A few years ago I had the opportunity to visit Iceland on an editorial trip. It was a wonderful experience, and in addition to finding out about a number of authors, publishers, etc., I also had the opportunity to see a few interesting sites, including Þingvellir (or “Thingvellir”), which is a geologically and historically famous site, and the setting for part of this novel, and the Halldor Laxness museum, which is remarkable in part for the outdoor swimming pool he had and the lectern that he stood at to write. Since international literature is a great way to encounter other cultures, I thought it might be interesting to include both of these relevant links.
At 30, the Mexican writer Valeria Luiselli is already gathering her rosebuds. Faces in the Crowd, her poised debut novel, was published by Coffee House Press, along with her Brodsky-infused essay collection, Sidewalks. The essays stand as a theoretical map. . .
Fantomas Versus the Multinational Vampires: An Attainable Utopia (narrated by Julio Cortázar) is, not disappointingly, as wild a book as its title suggests. It is a half-novella half-graphic novel story about . . . what, exactly? A European tribunal, Latin. . .
Marie NDiaye has created a tiny, psychological masterpiece with her Self-Portrait in Green. In it she explores how our private fears and insecurities can distort what we believe to be real and can cause us to sabotage our intimate relationships.. . .
Reading a genre book—whether fantasy, science fiction, crime, thriller, etc.—which begins to seem excessively, stereotypically bad, I have to make sure to ask myself: is this parodying the flaws of the genre? Usually, this questioning takes its time coming. In. . .
The Sicilian Mafia has always been a rich subject for sensational crime fiction. The Godfather, Goodfellas, and The Sopranos worked the mob’s bloody corpses and family feuds to both entertainment and artistic value. Giuseppe di Piazza’s debut novel attempts this,. . .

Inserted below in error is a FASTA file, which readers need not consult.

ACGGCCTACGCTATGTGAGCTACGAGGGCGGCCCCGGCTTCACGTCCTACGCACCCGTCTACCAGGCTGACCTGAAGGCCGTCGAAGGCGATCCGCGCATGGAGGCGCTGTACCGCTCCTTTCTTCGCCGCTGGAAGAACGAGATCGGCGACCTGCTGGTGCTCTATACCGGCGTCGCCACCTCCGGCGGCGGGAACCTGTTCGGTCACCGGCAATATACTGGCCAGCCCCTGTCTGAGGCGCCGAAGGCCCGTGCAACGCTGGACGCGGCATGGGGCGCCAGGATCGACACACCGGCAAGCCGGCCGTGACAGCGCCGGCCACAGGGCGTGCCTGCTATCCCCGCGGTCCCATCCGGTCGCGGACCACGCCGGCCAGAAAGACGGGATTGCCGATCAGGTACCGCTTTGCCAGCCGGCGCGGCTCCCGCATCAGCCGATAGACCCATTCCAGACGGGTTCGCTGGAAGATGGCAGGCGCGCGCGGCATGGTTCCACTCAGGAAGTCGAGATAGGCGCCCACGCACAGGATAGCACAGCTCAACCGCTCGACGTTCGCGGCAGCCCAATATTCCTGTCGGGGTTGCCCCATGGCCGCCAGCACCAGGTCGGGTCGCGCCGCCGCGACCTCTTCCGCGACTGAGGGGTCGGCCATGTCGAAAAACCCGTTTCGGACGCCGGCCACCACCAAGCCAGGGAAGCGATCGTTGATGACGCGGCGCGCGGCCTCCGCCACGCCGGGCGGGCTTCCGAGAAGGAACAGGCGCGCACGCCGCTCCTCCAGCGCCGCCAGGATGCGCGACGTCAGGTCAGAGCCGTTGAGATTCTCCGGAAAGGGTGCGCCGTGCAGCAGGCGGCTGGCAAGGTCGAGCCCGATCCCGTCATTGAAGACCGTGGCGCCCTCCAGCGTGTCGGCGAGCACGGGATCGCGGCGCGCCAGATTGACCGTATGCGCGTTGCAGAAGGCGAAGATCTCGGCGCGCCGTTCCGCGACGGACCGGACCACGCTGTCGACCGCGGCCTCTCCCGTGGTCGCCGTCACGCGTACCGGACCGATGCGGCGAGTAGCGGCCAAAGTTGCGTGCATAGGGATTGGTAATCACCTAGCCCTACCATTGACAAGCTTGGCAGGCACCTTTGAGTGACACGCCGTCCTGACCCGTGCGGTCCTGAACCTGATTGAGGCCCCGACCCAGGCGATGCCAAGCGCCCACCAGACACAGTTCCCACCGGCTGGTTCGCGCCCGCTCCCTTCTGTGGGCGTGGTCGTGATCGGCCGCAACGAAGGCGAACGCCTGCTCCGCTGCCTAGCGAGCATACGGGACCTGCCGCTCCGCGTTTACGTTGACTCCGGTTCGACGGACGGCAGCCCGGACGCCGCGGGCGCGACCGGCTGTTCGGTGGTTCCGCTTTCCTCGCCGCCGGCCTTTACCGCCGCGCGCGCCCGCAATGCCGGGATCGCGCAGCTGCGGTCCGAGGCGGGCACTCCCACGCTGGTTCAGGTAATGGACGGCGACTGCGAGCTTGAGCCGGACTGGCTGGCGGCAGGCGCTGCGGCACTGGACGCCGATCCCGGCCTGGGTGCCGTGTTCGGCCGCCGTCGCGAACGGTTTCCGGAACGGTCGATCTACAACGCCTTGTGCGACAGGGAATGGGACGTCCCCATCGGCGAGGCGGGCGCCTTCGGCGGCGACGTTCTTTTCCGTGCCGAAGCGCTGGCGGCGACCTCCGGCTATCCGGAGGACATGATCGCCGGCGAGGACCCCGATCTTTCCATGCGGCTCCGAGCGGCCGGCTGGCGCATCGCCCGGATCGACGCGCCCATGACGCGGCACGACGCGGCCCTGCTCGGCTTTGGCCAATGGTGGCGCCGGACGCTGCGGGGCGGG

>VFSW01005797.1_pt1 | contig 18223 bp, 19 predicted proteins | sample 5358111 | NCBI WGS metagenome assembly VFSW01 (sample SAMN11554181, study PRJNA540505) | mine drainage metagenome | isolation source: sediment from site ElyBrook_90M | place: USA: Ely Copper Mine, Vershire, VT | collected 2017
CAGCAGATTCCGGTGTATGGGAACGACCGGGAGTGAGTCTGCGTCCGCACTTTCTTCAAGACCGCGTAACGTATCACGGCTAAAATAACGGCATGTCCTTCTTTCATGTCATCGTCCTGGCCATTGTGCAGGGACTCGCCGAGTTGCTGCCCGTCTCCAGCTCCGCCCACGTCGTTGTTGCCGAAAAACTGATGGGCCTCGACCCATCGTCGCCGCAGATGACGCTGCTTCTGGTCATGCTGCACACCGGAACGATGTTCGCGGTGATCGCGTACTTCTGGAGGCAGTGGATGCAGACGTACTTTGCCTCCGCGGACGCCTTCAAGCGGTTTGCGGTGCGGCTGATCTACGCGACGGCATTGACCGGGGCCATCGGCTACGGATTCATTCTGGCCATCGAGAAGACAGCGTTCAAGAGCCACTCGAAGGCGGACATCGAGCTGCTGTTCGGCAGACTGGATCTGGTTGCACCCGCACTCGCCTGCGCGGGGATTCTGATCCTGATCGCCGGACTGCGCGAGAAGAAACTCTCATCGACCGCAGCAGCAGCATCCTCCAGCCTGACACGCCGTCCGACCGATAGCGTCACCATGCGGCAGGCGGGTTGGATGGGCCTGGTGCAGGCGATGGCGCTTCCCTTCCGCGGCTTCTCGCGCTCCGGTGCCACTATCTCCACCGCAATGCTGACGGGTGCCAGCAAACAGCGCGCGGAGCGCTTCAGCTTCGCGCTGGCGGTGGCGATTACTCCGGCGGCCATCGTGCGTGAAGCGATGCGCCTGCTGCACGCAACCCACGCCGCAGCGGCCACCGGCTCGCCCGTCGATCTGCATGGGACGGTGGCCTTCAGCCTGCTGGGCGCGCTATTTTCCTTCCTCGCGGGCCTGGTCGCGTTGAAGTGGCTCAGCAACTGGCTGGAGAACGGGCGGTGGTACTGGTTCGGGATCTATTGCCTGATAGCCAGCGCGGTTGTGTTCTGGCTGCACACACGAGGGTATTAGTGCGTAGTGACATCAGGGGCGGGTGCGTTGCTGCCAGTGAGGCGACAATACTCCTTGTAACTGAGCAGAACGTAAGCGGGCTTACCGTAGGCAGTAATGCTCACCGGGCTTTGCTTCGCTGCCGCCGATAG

Antoine Volodine’s vast project (40 plus novels) of what he calls the post-exotic remains mostly untranslated, so for many of us, understanding it remains touched with mystery, whispers from those “who know,” and guesswork. That’s not to say that, were. . .
It hasn’t quite neared the pitch of the waiting-in-line-at-midnight Harry Potter days, but in small bookstores and reading circles of New York City, an aura has attended the novelist Elena Ferrante and her works. One part curiosity (Who is she?),. . .
From the late 1940s to the early 1950s, Egypt was going through a period of transition. The country’s people were growing unhappy with the corruption of power in the government, which had been under British rule for decades. The Egyptians’. . .
Miruna is a novella written in the voice of an adult who remembers the summer he (then, seven) and his sister, Miruna (then, six) spent in the Evil Vale with their grandfather (sometimes referred to as “Grandfather,” other times as. . .
Kamal Jann by the Lebanese born author Dominique Eddé is a tale of familial and political intrigue, a murky stew of byzantine alliances, betrayals, and hostilities. It is a well-told story of revenge and, what’s more, a serious novel that. . .